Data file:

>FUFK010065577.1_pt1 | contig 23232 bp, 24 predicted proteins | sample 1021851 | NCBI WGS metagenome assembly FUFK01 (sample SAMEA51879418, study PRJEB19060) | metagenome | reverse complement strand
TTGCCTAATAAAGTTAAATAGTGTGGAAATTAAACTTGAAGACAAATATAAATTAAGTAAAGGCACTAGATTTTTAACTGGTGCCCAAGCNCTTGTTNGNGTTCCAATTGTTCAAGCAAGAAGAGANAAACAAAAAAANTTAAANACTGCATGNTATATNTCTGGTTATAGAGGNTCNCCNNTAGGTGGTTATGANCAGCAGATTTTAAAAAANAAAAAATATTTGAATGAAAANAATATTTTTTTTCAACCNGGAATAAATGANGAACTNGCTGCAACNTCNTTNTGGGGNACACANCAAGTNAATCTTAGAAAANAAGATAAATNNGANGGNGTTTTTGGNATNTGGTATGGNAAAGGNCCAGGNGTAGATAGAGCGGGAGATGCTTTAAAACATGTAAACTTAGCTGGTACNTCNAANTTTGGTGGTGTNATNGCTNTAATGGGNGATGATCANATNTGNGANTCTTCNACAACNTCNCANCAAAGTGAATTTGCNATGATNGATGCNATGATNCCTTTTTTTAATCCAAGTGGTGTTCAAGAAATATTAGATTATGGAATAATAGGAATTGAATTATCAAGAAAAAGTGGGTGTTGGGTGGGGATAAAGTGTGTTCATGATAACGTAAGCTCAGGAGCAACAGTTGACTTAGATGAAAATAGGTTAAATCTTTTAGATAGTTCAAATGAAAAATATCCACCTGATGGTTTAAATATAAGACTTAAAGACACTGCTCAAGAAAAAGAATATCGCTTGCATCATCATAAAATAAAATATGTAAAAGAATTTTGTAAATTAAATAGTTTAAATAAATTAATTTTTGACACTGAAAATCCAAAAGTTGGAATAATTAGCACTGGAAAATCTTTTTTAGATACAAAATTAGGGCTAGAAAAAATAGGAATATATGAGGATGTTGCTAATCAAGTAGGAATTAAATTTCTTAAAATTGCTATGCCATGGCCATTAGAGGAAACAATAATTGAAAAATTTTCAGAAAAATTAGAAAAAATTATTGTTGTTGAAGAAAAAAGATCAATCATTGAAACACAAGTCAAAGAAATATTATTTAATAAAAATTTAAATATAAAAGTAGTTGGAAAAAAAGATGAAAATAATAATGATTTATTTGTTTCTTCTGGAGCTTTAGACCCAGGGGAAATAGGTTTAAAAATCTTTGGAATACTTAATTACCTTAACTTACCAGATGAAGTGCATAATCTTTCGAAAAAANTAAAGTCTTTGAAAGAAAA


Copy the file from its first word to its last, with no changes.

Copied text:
>FUFK010065577.1_pt1 | contig 23232 bp, 24 predicted proteins | sample 1021851 | NCBI WGS metagenome assembly FUFK01 (sample SAMEA51879418, study PRJEB19060) | metagenome | reverse complement strand
TTGCCTAATAAAGTTAAATAGTGTGGAAATTAAACTTGAAGACAAATATAAATTAAGTAAAGGCACTAGATTTTTAACTGGTGCCCAAGCNCTTGTTNGNGTTCCAATTGTTCAAGCAAGAAGAGANAAACAAAAAAANTTAAANACTGCATGNTATATNTCTGGTTATAGAGGNTCNCCNNTAGGTGGTTATGANCAGCAGATTTTAAAAAANAAAAAATATTTGAATGAAAANAATATTTTTTTTCAACCNGGAATAAATGANGAACTNGCTGCAACNTCNTTNTGGGGNACACANCAAGTNAATCTTAGAAAANAAGATAAATNNGANGGNGTTTTTGGNATNTGGTATGGNAAAGGNCCAGGNGTAGATAGAGCGGGAGATGCTTTAAAACATGTAAACTTAGCTGGTACNTCNAANTTTGGTGGTGTNATNGCTNTAATGGGNGATGATCANATNTGNGANTCTTCNACAACNTCNCANCAAAGTGAATTTGCNATGATNGATGCNATGATNCCTTTTTTTAATCCAAGTGGTGTTCAAGAAATATTAGATTATGGAATAATAGGAATTGAATTATCAAGAAAAAGTGGGTGTTGGGTGGGGATAAAGTGTGTTCATGATAACGTAAGCTCAGGAGCAACAGTTGACTTAGATGAAAATAGGTTAAATCTTTTAGATAGTTCAAATGAAAAATATCCACCTGATGGTTTAAATATAAGACTTAAAGACACTGCTCAAGAAAAAGAATATCGCTTGCATCATCATAAAATAAAATATGTAAAAGAATTTTGTAAATTAAATAGTTTAAATAAATTAATTTTTGACACTGAAAATCCAAAAGTTGGAATAATTAGCACTGGAAAATCTTTTTTAGATACAAAATTAGGGCTAGAAAAAATAGGAATATATGAGGATGTTGCTAATCAAGTAGGAATTAAATTTCTTAAAATTGCTATGCCATGGCCATTAGAGGAAACAATAATTGAAAAATTTTCAGAAAAATTAGAAAAAATTATTGTTGTTGAAGAAAAAAGATCAATCATTGAAACACAAGTCAAAGAAATATTATTTAATAAAAATTTAAATATAAAAGTAGTTGGAAAAAAAGATGAAAATAATAATGATTTATTTGTTTCTTCTGGAGCTTTAGACCCAGGGGAAATAGGTTTAAAAATCTTTGGAATACTTAATTACCTTAACTTACCAGATGAAGTGCATAATCTTTCGAAAAAANTAAAGTCTTTGAAAGAAAA